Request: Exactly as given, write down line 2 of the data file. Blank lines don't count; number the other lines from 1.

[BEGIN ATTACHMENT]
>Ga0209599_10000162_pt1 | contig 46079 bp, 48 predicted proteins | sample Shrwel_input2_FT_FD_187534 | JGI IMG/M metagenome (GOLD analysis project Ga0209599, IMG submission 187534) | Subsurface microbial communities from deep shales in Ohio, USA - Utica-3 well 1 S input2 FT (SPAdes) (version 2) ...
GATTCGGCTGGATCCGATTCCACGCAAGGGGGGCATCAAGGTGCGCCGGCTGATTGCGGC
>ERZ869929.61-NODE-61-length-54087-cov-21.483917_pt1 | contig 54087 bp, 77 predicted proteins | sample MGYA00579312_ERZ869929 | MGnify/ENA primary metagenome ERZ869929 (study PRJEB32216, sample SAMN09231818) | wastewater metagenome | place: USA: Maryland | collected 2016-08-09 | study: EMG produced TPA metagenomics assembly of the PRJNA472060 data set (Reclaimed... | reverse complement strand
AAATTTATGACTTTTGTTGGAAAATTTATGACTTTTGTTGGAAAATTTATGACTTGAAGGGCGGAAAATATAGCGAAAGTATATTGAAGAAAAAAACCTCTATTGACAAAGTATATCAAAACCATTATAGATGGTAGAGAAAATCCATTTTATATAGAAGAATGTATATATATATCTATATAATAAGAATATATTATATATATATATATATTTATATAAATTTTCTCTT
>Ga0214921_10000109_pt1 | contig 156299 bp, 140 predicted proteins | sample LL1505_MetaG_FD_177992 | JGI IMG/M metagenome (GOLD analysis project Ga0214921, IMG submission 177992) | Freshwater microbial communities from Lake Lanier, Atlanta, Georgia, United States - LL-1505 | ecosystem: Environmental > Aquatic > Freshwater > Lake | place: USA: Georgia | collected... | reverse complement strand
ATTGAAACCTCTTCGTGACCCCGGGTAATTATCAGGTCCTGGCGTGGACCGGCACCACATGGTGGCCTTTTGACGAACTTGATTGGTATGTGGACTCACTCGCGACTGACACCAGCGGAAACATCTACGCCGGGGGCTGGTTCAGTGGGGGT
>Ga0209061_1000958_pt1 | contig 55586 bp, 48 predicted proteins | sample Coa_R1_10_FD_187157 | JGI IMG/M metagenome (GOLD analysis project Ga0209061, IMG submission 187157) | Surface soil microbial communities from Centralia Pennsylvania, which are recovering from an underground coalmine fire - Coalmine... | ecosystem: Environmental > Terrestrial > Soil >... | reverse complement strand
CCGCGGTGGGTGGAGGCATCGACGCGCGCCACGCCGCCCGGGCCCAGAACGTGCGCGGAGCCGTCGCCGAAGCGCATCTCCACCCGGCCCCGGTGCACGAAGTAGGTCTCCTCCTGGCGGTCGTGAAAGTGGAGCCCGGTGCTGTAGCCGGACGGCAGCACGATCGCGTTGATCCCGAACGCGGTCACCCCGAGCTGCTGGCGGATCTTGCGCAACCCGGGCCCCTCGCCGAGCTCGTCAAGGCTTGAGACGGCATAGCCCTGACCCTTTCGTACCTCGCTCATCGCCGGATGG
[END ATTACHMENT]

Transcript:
GATTCGGCTGGATCCGATTCCACGCAAGGGGGGCATCAAGGTGCGCCGGCTGATTGCGGC